"What we’re seeing in heart valve disease is a movement away from replacement with mechanical or bioprosthetic valves, as we understand the true morbidity associated with them and now have a strong desire to move toward valve repair and valve-sparing procedures." – David H. Adams, MD
Meet the Chair
David H. Adams, MD, is the Marie-Josée and Henry R. Kravis Professor and System Chairman of the Department of Cardiovascular Surgery at the Icahn School of Medicine at Mount Sinai and the Cardiac Surgeon-in-Chief of the Mount Sinai Health System. He is also President of the Mitral Foundation, a not-for-profit organization dedicated to promoting best practice standards in mitral valve disease and supporting medical missions that advance the repair skills of surgeons in developing countries.
Dr. Adams is a recognized leader in the field of heart valve surgery and mitral valve reconstruction. From April 2018-May 2019, he served as the 99th President of the American Association for Thoracic Surgery, the world's oldest and most prestigious society dedicated to cardiothoracic surgery.
As the Program Director of the Mitral Valve Repair Center at the Mount Sinai Health System, he directs one of the largest programs in the United States. Dr. Adams and his team perform over 400 mitral valve operations per year while setting national benchmarks for clinical outcomes.
During his tenure at Mount Sinai, Dr. Adams co-authored the internationally acclaimed and widest selling valve textbook in history, Carpentier's Reconstructive Valve Surgery, with Professor Alain Carpentier, and also co-edited the benchmark reference textbook Cardiac Surgery in the Adult. He is the author of over 225 publications and is also an Associate Editor for Surgery for the Journal of the American College of Cardiology and Associate Editor for Hurst’s the Heart, 14th edition. He has served on the Editorial Boards of several medical journals, including the Annals of Thoracic Surgery and Cardiology, and served as the co-Editor of Seminars in Thoracic and Cardiovascular Surgery.
He is the co-inventor of multiple mitral valve and tricuspid valve repair rings, including the Carpentier-McCarthy-Adams IMR ETlogix Annuloplasty Ring, the Carpentier-Edwards Physio II Annuloplasty Ring, is the inventor of the Medtronic Tri-Ad Adams Tricuspid Annuloplasty Ring, and holds three patents. He also currently serves as the National Co-Principal Investigator of multiple FDA pivotal randomized trials in the field of minimally invasive valve intervention, including the Medtronic CoreValve System for Transcatheter Aortic Valve Implantation, the Medtronic Intrepid System for Transcatheter Mitral Valve Replacement, and the NeoChord System for Surgical Mitral Valve Repair without cardiopulmonary bypass.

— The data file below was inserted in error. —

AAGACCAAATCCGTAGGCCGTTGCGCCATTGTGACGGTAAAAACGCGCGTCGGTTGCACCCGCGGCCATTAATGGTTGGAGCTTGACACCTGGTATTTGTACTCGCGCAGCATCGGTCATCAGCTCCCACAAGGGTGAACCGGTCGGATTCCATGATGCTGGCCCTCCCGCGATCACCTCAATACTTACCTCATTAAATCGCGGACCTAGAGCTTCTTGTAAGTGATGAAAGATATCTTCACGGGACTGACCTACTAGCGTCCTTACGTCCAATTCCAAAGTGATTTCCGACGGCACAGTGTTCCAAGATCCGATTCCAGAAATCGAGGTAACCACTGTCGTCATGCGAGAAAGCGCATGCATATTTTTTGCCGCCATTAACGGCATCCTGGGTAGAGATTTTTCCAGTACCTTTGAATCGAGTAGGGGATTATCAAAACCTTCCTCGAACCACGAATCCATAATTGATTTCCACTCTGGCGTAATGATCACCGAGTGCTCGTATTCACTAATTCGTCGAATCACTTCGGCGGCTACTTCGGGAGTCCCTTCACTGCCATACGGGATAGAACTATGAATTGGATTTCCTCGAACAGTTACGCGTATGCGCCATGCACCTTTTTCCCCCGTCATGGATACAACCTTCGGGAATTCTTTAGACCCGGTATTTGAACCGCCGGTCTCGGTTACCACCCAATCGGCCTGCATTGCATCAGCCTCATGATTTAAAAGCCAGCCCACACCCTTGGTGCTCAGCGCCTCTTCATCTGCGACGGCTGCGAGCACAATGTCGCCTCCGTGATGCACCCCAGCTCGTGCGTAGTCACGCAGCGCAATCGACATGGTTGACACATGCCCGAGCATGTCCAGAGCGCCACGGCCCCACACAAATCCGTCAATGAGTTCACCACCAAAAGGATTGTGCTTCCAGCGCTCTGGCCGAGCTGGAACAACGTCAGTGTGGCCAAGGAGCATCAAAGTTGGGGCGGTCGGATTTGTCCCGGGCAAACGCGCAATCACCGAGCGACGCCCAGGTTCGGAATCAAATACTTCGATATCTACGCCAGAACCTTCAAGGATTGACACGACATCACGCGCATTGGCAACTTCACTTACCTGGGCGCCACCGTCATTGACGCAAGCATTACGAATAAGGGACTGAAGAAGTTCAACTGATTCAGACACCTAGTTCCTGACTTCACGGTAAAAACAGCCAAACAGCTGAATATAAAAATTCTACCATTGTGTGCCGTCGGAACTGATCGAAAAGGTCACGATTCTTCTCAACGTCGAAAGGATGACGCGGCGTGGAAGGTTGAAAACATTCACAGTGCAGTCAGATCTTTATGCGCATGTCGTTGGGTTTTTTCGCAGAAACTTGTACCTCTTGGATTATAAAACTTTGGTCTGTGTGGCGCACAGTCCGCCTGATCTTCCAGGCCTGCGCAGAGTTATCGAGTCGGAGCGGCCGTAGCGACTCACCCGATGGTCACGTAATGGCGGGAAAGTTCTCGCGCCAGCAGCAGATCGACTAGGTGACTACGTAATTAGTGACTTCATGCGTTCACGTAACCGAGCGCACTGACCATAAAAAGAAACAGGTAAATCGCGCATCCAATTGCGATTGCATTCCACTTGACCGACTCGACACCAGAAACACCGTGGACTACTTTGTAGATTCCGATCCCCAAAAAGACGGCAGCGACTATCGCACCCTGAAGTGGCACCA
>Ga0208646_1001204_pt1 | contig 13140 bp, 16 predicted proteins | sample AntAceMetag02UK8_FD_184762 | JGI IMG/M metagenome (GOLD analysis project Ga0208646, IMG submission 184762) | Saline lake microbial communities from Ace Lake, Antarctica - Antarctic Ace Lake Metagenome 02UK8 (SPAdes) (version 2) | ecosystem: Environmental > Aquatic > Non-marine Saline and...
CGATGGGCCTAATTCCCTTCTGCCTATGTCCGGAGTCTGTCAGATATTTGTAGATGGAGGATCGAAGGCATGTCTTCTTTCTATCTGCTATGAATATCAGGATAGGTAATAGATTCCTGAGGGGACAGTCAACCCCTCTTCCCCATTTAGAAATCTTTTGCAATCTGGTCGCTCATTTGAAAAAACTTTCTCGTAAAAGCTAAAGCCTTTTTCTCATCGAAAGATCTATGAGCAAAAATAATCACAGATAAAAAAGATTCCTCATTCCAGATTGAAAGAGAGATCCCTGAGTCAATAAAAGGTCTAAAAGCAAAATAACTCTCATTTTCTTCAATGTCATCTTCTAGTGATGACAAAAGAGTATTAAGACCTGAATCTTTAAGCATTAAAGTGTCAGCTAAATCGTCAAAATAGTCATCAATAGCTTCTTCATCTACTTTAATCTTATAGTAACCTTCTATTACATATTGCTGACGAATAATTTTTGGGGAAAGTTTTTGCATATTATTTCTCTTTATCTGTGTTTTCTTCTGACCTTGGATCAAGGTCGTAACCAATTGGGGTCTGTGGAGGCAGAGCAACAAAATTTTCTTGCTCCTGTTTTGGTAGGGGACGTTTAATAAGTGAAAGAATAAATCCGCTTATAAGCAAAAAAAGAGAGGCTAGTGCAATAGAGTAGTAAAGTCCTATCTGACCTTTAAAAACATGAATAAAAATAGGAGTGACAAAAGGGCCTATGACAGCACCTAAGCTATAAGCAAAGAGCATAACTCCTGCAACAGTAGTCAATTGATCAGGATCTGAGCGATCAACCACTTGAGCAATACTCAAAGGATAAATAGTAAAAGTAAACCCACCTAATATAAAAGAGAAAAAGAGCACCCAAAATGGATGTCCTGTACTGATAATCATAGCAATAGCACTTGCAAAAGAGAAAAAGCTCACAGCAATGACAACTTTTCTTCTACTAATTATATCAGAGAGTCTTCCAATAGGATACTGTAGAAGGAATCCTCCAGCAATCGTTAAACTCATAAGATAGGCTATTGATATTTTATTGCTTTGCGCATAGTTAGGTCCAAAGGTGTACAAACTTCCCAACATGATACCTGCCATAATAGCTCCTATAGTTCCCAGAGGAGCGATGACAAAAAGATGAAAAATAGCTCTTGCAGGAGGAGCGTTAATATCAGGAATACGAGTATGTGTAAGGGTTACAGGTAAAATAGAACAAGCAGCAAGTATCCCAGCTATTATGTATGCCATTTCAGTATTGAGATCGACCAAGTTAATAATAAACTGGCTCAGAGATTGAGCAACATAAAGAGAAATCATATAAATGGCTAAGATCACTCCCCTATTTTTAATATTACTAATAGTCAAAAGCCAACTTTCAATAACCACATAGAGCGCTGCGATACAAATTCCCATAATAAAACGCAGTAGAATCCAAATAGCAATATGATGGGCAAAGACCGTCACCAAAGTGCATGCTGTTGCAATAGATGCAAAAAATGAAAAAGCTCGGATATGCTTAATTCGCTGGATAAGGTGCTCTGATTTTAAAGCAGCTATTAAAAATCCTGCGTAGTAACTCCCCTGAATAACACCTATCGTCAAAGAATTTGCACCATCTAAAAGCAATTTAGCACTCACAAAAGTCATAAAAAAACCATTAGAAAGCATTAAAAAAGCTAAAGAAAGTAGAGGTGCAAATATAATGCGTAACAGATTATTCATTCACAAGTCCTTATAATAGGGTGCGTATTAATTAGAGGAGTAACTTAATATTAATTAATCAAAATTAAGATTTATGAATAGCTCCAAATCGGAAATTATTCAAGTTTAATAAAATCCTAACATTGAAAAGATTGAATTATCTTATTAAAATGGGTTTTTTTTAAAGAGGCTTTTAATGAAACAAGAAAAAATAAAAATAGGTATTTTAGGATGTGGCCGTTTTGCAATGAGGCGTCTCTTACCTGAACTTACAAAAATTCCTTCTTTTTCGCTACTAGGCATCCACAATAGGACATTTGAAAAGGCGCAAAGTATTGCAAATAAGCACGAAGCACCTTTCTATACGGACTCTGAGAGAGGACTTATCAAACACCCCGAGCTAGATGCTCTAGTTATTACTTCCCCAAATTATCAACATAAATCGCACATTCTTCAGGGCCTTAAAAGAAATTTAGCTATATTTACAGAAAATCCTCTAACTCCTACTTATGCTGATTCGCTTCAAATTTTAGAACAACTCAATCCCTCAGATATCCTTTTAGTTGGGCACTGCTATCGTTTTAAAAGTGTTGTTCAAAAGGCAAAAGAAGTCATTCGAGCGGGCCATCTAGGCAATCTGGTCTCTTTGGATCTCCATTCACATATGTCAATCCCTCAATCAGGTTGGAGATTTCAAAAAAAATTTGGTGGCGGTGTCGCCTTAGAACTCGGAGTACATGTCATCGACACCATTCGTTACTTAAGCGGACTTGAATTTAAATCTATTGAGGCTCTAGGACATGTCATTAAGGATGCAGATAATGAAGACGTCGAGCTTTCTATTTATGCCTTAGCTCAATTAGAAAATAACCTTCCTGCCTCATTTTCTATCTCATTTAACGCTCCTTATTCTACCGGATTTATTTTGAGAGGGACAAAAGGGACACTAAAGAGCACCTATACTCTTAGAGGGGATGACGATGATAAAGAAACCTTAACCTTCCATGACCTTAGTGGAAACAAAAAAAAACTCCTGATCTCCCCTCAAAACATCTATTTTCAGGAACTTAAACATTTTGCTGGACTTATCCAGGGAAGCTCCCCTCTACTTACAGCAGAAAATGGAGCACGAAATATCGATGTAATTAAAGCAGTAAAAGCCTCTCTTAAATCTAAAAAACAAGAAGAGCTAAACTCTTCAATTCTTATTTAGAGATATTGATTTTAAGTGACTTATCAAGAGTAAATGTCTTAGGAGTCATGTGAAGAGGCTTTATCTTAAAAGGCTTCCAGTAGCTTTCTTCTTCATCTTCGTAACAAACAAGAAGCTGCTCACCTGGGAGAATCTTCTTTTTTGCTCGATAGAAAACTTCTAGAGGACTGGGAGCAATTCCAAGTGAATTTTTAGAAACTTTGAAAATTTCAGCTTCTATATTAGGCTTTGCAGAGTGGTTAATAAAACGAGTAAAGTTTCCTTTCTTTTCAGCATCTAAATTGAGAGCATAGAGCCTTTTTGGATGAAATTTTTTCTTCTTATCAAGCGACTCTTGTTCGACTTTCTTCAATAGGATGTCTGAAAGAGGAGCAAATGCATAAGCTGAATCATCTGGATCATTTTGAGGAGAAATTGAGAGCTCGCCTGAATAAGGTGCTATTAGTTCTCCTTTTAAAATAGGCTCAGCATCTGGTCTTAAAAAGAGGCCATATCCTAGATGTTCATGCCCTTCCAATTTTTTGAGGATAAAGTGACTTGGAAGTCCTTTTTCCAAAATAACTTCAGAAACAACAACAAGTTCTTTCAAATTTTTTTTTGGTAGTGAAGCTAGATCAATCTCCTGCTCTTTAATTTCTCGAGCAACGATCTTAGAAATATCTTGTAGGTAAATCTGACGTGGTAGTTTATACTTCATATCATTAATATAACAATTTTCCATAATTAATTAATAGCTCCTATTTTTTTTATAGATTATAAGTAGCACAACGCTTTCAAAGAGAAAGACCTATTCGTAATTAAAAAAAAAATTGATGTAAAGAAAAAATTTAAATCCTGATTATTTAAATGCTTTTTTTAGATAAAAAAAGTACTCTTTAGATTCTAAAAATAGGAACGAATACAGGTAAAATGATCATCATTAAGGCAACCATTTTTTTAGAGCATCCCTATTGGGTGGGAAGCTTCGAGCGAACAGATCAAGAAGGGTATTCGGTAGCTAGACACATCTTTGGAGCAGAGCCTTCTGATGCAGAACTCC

Dr. Adams is an acclaimed speaker and educator. He is a co-director of the annual American College of Cardiology (ACC)/American Association for Thoracic Surgery (AATS) Heart Valve Summit, and the Director of the biennial AATS Mitral Conclave, the largest international meeting in the world focused on mitral valve disease. He has given over 350 invited lectures around the world and he and his team have developed the world’s largest video library of techniques in valve reconstruction. He is also dedicated to teaching surgery throughout the world, and he has performed surgery on over 200 patients in China, the Dominican Republic, Germany, Indonesia, Japan, Poland, Thailand, and Viet Nam.
Dr. Adams’ major research interests include outcomes related to mitral valve repair, strategies in complex mitral valve repair, and transcatheter valve replacement. Past research honors include the Alton Ochsner Research Scholarship from the American Association for Thoracic Surgery and the Paul Dudley White Research Fellowship from the American Heart Association. He has also received honorary Professorships from Capital University in Beijing and Keio University in Tokyo. He received his undergraduate and medical education at Duke University and completed his internship and residency in general and cardiothoracic surgery at Brigham and Women's Hospital and Harvard Medical School. In addition, he completed a two-year research fellowship under Professor Morris Karnovsky in the Department of Pathology at Harvard Medical School and an advanced cardiac surgical fellowship under Sir Magdi Yacoub in London. He later served at Brigham and Women's Hospital as the Associate Chief of Cardiac Surgery. He has held his current position as Professor and Chairman at the Icahn School of Medicine at Mount Sinai since 2002.